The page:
Not to Live

By John Berryman 1914–1972 John Berryman

(Jamestown 1957)

It kissed us, soft, to cut our throats, this coast,
like a malice of the lazy King. I hunt,
& hunt! but find here what to kill?—nothing is blunt,
but phantoming uneases I find. Ghost
on ghost precedes of all most scared us, most
we fled. Howls fail upon this secret, far air: grunt,
shaming for food; you must. I love the King
& it was not I who strangled at the toast
but a flux of a free & dying adjutant:
God be with him. He & God be with us all,
for we are not to live, I cannot wring,
like laundry, blue my soul—indecisive thing . .
From undergrowth & over odd birds call
and who would starv'd so survive? God save the King.

John Berryman, "Not to Live" from Collected Poems, 1937-1971. Copyright © 1989 by John Berryman. Used by permission of Farrar, Straus & Giroux, LLC, www.fsgbooks.com. All rights reserved.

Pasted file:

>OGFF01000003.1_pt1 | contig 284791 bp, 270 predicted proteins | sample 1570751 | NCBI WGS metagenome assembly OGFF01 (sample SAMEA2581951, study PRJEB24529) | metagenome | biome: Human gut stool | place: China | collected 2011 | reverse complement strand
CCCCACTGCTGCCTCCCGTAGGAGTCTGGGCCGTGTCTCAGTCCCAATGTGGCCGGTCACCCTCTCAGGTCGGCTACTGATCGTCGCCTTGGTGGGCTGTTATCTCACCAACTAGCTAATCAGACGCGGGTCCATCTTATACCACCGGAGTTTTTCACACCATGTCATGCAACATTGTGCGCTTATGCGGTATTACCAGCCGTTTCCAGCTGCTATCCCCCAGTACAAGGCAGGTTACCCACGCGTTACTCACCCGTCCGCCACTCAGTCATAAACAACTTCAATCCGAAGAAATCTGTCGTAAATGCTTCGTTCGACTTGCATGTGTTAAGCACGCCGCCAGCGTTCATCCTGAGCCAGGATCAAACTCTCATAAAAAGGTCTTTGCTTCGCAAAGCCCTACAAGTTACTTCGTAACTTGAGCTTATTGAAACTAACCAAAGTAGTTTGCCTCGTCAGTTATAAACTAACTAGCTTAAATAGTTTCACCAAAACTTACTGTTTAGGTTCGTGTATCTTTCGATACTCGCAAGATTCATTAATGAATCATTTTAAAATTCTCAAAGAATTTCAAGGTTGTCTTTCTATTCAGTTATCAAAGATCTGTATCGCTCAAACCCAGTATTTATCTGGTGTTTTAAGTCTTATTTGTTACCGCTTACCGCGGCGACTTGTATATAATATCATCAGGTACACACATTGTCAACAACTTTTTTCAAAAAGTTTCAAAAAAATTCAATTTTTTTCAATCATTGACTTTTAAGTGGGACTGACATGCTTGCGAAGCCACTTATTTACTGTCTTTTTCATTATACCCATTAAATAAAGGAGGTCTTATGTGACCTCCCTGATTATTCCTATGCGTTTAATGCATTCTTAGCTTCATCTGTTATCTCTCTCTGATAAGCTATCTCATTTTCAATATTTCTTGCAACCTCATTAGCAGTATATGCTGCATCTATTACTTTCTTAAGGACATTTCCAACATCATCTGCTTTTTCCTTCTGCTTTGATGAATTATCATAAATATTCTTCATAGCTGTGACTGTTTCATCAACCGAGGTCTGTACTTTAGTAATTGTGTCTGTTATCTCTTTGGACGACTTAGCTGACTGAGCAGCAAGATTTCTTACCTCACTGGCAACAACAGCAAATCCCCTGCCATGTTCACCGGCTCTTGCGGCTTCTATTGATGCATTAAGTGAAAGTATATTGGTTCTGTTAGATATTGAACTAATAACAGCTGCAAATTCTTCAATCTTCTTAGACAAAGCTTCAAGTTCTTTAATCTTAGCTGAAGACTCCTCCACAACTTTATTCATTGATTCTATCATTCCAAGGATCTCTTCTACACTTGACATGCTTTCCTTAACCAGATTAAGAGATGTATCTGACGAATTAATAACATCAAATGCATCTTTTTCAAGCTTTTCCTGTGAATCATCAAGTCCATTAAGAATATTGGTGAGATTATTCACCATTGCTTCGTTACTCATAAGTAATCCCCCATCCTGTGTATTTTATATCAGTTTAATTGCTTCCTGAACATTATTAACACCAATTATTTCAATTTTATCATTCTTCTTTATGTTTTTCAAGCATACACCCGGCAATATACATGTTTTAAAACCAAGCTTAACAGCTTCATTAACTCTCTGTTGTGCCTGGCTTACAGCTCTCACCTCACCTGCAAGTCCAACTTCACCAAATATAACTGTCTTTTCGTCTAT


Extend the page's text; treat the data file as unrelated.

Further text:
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Source: Collected Poems, 1937-1971 (Farrar, Straus and Giroux, 1989)

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Poet John Berryman 1914–1972

SCHOOL / PERIOD Confessional

Subjects Religion, God & the Divine, Mythology & Folklore, Ghosts & the Supernatural

Poetic Terms Sonnet

 John  Berryman

Biography

A scholar and professor as well as a poet, John Berryman is best-known for The Dream Songs, an intensely personal sequence of 385 poems which brought him the Pulitzer Prize and National Book Award. In these he invented a style and form able to accommodate a vast range of material while expressing his turbulent emotions.

Born John Smith in McAlester, Oklahoma, in 1914, Berryman suffered a great loss at 12 when his father shot . . .

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Poem Categorization

SUBJECT Religion, God & the Divine, Mythology & Folklore, Ghosts & the Supernatural

SCHOOL / PERIOD Confessional

Poetic Terms Sonnet

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Originally appeared in Poetry magazine.

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